Discernment in theological matters has huge significance in our Christian lives. Proper knowledge of biblical truths has a substantial influence on how we perceive God and how we serve Him. It impinges on how we act and what we recognise as important in our lives. It influences our setting of priorities and decision-making. Contrary to what we might hear, theological issues are not just pure “theory” or philosophical matters but something considerably more. They are something that reflect in our attitudes, behaviour, actions, and the way we treat God and other people.
It is worth considering once again the range of theological problems that were the subject of contemplation and apostolic teaching during the 1st century. Some of these were mentioned earlier and it seems that most of them are still very topical. Even today, many of them are leading issues. Over the course of centuries in so-called Christianity new deceptions and false teachings have appeared. What kind of “theological” issues are a problem for Christianity today? It’s worth citing at least some of them:
The question of the credibility of the Bible and its inspiration as a whole. These days, even in Christian circles, the authenticity of substantial parts of the Bible is being called into question – they are being considered as not inspired, misrepresented, or modified. The world is presenting the Bible as a collection of human wisdom and myths, rather than as Divine truths. Protecting the veracity and inspiration of the Bible requires us to get to grips with the question of Bible studies, the history of the Bible, and the veracity of the prophecies, etc.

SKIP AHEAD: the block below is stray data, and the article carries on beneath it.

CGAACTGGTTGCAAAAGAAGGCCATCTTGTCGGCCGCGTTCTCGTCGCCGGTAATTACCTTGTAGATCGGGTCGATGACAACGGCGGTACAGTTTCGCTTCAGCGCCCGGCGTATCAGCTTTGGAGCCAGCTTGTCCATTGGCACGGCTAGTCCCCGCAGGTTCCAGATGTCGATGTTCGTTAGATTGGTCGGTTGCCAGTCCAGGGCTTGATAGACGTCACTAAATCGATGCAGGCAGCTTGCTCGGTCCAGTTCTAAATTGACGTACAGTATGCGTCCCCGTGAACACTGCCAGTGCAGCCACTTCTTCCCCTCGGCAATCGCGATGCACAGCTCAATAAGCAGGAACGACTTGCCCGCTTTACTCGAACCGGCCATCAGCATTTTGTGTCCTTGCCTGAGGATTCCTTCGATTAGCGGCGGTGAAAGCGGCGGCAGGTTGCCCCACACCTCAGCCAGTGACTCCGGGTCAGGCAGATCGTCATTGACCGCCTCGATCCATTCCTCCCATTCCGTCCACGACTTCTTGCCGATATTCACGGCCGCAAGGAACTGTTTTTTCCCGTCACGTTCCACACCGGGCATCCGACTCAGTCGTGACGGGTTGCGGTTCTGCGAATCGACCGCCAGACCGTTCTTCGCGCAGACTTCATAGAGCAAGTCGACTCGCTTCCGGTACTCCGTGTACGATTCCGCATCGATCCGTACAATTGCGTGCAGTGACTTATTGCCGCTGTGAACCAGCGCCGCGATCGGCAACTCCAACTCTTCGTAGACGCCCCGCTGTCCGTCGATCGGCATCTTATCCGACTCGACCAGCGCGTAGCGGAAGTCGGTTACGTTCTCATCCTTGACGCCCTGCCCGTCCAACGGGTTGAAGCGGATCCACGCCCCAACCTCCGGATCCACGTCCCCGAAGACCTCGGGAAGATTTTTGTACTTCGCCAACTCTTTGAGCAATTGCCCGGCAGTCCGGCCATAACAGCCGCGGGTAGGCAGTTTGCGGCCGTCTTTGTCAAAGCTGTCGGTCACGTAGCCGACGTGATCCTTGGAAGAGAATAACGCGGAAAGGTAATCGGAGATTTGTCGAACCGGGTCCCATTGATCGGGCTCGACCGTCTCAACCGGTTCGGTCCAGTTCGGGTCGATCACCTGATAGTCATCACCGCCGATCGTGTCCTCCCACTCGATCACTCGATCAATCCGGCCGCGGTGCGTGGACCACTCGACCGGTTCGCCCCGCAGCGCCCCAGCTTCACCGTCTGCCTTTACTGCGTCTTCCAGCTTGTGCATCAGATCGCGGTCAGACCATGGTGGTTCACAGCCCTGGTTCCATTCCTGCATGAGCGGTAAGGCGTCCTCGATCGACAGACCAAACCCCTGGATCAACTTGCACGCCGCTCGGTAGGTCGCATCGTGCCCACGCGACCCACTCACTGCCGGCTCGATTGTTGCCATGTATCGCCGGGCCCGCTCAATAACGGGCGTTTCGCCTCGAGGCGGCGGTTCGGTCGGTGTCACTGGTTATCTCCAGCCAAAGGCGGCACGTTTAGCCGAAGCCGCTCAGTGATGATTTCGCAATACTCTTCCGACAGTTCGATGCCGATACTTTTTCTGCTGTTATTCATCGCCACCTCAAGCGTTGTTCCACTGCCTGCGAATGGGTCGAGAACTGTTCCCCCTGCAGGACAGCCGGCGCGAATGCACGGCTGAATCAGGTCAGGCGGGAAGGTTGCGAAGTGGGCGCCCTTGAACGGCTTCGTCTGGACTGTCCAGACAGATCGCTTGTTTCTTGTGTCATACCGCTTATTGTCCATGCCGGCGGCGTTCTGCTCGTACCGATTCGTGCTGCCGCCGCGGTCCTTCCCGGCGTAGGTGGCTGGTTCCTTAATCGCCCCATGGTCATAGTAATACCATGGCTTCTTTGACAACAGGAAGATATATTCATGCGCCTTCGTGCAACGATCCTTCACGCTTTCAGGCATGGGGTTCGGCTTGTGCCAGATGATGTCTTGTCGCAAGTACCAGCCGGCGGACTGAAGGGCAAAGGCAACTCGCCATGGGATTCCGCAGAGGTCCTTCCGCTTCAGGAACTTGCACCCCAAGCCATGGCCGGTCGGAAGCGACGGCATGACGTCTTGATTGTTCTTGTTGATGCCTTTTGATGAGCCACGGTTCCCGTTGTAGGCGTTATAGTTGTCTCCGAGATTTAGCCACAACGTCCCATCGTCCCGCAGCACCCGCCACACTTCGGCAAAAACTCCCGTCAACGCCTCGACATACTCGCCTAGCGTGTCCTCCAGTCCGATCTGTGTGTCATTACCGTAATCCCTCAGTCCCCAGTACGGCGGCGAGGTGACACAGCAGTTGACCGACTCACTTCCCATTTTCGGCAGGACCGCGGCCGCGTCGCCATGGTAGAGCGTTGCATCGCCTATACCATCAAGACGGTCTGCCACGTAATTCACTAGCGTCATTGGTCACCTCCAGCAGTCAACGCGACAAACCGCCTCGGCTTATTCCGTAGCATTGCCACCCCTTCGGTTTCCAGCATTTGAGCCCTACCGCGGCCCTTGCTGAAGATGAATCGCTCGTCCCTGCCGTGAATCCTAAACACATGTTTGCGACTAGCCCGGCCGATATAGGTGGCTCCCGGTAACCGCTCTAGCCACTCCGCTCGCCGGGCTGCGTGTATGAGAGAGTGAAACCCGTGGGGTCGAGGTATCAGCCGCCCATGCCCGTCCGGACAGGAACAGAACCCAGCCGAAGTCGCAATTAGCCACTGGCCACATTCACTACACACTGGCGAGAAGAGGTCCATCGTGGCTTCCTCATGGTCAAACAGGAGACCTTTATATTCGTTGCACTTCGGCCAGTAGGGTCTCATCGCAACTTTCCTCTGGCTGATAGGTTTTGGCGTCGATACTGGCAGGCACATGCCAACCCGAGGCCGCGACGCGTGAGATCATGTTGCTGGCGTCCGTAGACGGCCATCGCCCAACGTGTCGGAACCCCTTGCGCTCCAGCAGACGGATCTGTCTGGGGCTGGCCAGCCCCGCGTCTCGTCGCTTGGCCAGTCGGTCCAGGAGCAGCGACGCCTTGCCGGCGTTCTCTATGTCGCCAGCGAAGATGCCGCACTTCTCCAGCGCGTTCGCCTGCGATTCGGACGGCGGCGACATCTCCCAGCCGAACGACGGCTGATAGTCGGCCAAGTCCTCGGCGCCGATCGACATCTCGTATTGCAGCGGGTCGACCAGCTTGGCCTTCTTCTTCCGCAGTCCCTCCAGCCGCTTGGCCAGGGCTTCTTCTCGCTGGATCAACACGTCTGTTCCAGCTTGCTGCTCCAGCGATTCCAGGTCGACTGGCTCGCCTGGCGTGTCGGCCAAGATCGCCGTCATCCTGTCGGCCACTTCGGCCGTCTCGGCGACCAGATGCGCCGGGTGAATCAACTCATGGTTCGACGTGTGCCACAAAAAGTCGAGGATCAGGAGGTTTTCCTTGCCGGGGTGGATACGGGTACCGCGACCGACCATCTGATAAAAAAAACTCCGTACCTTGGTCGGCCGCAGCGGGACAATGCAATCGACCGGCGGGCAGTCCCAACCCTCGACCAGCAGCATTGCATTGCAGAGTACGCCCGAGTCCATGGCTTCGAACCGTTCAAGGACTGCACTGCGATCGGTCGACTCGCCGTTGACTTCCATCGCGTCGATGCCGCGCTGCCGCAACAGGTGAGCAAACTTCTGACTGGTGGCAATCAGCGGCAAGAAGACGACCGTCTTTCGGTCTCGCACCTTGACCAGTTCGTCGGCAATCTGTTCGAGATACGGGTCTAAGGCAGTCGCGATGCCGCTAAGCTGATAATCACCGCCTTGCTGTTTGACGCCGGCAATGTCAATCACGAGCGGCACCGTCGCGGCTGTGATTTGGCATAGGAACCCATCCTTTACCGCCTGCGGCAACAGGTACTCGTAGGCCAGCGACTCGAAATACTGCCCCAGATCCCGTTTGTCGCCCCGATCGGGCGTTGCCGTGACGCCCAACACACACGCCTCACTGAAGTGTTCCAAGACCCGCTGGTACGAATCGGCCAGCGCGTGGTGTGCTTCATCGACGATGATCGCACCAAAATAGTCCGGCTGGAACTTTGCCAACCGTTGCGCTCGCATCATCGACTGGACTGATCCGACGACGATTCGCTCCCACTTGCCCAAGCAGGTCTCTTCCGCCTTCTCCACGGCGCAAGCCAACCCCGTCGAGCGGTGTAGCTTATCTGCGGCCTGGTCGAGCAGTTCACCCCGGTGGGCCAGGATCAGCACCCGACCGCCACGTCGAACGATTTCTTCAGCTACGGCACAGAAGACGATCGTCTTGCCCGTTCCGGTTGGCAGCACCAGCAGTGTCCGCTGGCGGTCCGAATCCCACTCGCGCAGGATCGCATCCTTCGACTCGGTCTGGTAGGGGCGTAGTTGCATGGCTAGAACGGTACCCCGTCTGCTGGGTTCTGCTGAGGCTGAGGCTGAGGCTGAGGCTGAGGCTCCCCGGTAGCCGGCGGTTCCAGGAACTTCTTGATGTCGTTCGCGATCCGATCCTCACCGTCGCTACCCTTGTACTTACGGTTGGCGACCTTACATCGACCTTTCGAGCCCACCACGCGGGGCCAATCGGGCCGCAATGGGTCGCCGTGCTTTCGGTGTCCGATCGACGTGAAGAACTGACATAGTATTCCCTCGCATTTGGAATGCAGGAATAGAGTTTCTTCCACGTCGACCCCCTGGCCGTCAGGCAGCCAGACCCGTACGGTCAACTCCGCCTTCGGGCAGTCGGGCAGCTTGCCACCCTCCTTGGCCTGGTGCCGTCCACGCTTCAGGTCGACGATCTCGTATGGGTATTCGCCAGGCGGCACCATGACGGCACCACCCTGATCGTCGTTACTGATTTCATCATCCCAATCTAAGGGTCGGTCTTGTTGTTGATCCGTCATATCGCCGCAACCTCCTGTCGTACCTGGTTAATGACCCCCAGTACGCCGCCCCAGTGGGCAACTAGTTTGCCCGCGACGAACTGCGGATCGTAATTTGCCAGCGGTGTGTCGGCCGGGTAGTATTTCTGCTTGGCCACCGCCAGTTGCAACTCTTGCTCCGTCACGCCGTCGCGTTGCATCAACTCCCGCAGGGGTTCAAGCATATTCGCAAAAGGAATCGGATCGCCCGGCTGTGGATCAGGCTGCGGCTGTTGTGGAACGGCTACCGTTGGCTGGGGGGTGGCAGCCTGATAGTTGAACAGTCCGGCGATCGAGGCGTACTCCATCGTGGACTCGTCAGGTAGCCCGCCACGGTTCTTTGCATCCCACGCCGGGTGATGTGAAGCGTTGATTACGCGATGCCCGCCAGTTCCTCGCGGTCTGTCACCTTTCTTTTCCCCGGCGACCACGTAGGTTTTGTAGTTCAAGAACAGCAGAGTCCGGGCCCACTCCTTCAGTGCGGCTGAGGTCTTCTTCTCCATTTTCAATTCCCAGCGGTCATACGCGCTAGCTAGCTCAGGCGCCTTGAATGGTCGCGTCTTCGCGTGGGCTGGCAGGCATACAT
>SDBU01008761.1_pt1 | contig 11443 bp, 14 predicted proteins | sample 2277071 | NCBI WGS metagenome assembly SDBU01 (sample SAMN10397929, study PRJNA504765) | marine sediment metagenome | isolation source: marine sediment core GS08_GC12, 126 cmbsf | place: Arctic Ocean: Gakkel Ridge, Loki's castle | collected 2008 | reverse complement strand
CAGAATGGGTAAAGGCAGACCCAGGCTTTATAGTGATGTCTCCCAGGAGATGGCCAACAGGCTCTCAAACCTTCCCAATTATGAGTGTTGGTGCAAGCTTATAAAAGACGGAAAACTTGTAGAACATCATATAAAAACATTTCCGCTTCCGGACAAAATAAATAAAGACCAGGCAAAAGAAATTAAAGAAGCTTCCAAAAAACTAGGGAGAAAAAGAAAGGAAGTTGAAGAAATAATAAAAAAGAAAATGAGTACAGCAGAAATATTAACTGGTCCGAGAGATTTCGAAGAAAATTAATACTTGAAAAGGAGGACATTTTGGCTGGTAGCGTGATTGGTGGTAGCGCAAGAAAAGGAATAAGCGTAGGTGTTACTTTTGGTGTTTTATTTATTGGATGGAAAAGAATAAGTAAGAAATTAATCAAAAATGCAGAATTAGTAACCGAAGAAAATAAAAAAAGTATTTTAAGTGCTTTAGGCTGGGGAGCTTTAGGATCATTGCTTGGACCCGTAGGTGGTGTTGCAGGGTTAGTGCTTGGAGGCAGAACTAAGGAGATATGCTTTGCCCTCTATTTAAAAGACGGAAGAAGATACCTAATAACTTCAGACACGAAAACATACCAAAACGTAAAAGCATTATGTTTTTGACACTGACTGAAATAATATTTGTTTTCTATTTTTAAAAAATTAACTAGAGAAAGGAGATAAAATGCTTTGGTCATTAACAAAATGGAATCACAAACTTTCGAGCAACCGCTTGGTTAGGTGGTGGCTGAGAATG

The question of the origins of humankind – these days, fewer and fewer people believe in the Creation. Today, even in Christian communities attempts are made to reconcile the biblical account with the secular theory of evolution and the Big Bang. The description given in the Book of Genesis is regarded as metaphorical, as myths or poetic, etc.
The question of the legitimacy of Jesus Christ – this requires studying among other things the prophecies, and also biblical and secular history.
The question of God’s essence – a vast majority of so-called Christianity today holds a non-biblical view of the ”Trinity”.
The question of respect for God’s Commandments – once again, a vast majority of so-called Christianity do not recognise God’s Ten Commandments as revealed in the Bible. Many people still have a serious problem with understanding the relationship between grace and deeds. To look more deeply at this issue and learn about it properly requires studying a host of difficult biblical issues – the function and history of the Law, the old and new Covenants, the essence of sin, justification and sanctification, the role of moral and ceremonial rules, the question of legalism and antinomianism, Judaisation and gnosticism.